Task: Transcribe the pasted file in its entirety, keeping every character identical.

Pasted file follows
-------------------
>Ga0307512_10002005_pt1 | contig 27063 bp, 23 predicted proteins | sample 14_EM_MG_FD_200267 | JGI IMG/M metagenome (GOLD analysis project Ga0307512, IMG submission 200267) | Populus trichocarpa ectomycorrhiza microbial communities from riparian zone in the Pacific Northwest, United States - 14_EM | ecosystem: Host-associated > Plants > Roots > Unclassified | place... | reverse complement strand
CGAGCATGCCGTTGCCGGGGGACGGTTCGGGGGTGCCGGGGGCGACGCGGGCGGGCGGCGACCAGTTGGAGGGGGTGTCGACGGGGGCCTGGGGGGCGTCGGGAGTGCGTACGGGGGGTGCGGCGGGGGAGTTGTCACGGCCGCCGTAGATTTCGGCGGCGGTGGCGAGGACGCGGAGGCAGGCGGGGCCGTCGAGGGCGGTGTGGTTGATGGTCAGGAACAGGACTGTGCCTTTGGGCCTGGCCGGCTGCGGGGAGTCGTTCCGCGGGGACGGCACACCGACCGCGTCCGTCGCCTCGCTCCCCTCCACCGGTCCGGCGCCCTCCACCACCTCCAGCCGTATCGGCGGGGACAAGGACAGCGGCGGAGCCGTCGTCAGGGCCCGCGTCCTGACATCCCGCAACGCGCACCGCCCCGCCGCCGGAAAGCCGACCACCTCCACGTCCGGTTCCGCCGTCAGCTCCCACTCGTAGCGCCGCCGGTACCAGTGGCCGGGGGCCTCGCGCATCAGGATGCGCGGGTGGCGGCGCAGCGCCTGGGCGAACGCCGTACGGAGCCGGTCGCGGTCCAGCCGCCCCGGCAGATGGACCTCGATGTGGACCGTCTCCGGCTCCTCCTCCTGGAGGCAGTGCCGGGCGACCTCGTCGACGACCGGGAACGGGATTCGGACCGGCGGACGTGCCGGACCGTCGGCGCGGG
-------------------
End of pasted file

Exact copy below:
>Ga0307512_10002005_pt1 | contig 27063 bp, 23 predicted proteins | sample 14_EM_MG_FD_200267 | JGI IMG/M metagenome (GOLD analysis project Ga0307512, IMG submission 200267) | Populus trichocarpa ectomycorrhiza microbial communities from riparian zone in the Pacific Northwest, United States - 14_EM | ecosystem: Host-associated > Plants > Roots > Unclassified | place... | reverse complement strand
CGAGCATGCCGTTGCCGGGGGACGGTTCGGGGGTGCCGGGGGCGACGCGGGCGGGCGGCGACCAGTTGGAGGGGGTGTCGACGGGGGCCTGGGGGGCGTCGGGAGTGCGTACGGGGGGTGCGGCGGGGGAGTTGTCACGGCCGCCGTAGATTTCGGCGGCGGTGGCGAGGACGCGGAGGCAGGCGGGGCCGTCGAGGGCGGTGTGGTTGATGGTCAGGAACAGGACTGTGCCTTTGGGCCTGGCCGGCTGCGGGGAGTCGTTCCGCGGGGACGGCACACCGACCGCGTCCGTCGCCTCGCTCCCCTCCACCGGTCCGGCGCCCTCCACCACCTCCAGCCGTATCGGCGGGGACAAGGACAGCGGCGGAGCCGTCGTCAGGGCCCGCGTCCTGACATCCCGCAACGCGCACCGCCCCGCCGCCGGAAAGCCGACCACCTCCACGTCCGGTTCCGCCGTCAGCTCCCACTCGTAGCGCCGCCGGTACCAGTGGCCGGGGGCCTCGCGCATCAGGATGCGCGGGTGGCGGCGCAGCGCCTGGGCGAACGCCGTACGGAGCCGGTCGCGGTCCAGCCGCCCCGGCAGATGGACCTCGATGTGGACCGTCTCCGGCTCCTCCTCCTGGAGGCAGTGCCGGGCGACCTCGTCGACGACCGGGAACGGGATTCGGACCGGCGGACGTGCCGGACCGTCGGCGCGGG